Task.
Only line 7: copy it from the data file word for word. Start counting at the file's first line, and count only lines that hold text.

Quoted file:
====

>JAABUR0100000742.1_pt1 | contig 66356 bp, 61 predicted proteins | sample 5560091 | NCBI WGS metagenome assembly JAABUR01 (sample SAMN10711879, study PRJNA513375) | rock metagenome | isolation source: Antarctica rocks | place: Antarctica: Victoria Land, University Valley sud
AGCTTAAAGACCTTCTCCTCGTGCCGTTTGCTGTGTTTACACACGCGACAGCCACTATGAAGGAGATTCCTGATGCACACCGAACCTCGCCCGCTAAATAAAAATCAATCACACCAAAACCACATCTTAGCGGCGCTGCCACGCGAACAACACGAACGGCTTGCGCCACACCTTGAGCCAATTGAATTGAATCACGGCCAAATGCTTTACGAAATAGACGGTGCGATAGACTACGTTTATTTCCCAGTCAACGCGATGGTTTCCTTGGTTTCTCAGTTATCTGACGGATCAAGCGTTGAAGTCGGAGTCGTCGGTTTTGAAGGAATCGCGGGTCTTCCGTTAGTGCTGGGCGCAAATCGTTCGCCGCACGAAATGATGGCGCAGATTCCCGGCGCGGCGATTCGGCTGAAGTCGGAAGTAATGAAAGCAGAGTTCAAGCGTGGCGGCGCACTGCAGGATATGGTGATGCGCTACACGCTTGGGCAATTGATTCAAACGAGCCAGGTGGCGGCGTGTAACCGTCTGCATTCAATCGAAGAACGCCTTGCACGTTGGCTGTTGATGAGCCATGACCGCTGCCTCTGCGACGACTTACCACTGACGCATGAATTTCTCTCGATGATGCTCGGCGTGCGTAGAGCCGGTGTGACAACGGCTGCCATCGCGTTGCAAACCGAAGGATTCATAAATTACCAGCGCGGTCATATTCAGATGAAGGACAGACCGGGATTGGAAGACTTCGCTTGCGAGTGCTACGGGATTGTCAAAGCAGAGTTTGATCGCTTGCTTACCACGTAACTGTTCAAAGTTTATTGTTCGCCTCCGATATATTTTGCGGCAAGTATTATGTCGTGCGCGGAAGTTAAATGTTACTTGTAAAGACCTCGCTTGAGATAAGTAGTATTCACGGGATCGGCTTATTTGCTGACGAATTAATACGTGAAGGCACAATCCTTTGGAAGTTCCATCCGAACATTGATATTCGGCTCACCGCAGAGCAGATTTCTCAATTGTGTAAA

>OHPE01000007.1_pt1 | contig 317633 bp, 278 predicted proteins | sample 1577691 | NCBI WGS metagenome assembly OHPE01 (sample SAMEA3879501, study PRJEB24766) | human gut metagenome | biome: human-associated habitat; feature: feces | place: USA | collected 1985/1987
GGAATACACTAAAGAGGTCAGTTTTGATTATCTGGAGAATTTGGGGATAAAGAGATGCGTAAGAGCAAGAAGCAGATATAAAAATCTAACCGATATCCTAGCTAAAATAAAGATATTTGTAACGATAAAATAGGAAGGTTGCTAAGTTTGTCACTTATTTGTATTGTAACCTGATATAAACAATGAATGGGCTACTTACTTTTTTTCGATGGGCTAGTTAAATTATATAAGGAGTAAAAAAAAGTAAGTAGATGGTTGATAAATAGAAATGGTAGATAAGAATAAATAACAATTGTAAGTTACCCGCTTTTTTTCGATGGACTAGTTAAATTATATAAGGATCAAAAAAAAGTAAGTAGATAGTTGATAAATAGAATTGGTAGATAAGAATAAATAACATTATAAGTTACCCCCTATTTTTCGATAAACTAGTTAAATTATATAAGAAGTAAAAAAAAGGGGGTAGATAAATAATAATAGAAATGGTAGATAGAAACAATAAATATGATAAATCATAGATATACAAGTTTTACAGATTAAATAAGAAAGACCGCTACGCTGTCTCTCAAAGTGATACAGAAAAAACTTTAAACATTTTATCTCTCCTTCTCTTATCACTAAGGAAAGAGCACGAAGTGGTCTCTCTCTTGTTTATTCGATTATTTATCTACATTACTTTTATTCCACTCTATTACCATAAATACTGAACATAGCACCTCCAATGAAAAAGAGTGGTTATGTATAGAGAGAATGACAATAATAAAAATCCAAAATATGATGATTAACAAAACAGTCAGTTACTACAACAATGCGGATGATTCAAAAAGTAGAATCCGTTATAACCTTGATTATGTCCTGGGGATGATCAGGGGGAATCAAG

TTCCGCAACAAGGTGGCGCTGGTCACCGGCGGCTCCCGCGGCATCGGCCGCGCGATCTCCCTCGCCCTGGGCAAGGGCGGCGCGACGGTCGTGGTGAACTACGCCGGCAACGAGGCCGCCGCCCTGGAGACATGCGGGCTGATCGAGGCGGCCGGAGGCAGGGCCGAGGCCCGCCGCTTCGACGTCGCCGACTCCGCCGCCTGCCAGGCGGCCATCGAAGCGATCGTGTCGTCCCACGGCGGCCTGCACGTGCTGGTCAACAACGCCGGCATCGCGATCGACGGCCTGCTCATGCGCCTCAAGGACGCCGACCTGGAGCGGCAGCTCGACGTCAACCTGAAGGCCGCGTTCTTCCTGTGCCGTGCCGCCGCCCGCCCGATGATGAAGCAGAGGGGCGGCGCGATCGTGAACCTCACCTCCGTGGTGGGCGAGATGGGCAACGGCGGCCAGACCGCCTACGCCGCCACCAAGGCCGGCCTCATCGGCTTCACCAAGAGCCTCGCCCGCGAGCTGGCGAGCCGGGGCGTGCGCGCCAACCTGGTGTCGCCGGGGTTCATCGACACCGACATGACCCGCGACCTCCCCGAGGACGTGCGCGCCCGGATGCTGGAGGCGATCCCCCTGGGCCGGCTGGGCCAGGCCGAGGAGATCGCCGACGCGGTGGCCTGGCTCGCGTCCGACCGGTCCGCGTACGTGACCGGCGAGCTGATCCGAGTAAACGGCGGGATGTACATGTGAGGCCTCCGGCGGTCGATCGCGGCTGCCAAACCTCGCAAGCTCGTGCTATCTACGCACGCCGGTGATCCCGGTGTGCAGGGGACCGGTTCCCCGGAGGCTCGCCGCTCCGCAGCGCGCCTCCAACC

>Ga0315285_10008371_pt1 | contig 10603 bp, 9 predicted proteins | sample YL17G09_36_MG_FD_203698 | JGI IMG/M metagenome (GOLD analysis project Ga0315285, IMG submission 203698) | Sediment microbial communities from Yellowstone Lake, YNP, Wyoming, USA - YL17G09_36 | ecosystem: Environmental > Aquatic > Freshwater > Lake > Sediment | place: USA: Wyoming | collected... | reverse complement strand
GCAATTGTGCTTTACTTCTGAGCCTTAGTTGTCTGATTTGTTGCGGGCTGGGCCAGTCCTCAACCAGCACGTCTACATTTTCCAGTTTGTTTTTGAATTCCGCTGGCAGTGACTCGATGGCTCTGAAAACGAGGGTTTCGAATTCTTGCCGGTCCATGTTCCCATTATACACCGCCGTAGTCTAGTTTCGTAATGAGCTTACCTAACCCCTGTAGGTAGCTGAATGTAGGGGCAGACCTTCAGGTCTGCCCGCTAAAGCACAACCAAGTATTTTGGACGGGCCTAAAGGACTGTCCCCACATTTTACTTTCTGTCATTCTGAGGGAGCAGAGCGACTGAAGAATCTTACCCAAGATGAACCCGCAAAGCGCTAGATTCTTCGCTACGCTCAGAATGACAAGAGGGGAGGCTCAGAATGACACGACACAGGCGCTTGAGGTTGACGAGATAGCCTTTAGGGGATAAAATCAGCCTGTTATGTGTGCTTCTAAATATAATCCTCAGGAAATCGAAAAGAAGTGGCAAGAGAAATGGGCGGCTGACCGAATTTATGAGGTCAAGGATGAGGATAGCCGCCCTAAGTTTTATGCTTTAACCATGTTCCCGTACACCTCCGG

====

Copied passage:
GCAATTGTGCTTTACTTCTGAGCCTTAGTTGTCTGATTTGTTGCGGGCTGGGCCAGTCCTCAACCAGCACGTCTACATTTTCCAGTTTGTTTTTGAATTCCGCTGGCAGTGACTCGATGGCTCTGAAAACGAGGGTTTCGAATTCTTGCCGGTCCATGTTCCCATTATACACCGCCGTAGTCTAGTTTCGTAATGAGCTTACCTAACCCCTGTAGGTAGCTGAATGTAGGGGCAGACCTTCAGGTCTGCCCGCTAAAGCACAACCAAGTATTTTGGACGGGCCTAAAGGACTGTCCCCACATTTTACTTTCTGTCATTCTGAGGGAGCAGAGCGACTGAAGAATCTTACCCAAGATGAACCCGCAAAGCGCTAGATTCTTCGCTACGCTCAGAATGACAAGAGGGGAGGCTCAGAATGACACGACACAGGCGCTTGAGGTTGACGAGATAGCCTTTAGGGGATAAAATCAGCCTGTTATGTGTGCTTCTAAATATAATCCTCAGGAAATCGAAAAGAAGTGGCAAGAGAAATGGGCGGCTGACCGAATTTATGAGGTCAAGGATGAGGATAGCCGCCCTAAGTTTTATGCTTTAACCATGTTCCCGTACACCTCCGG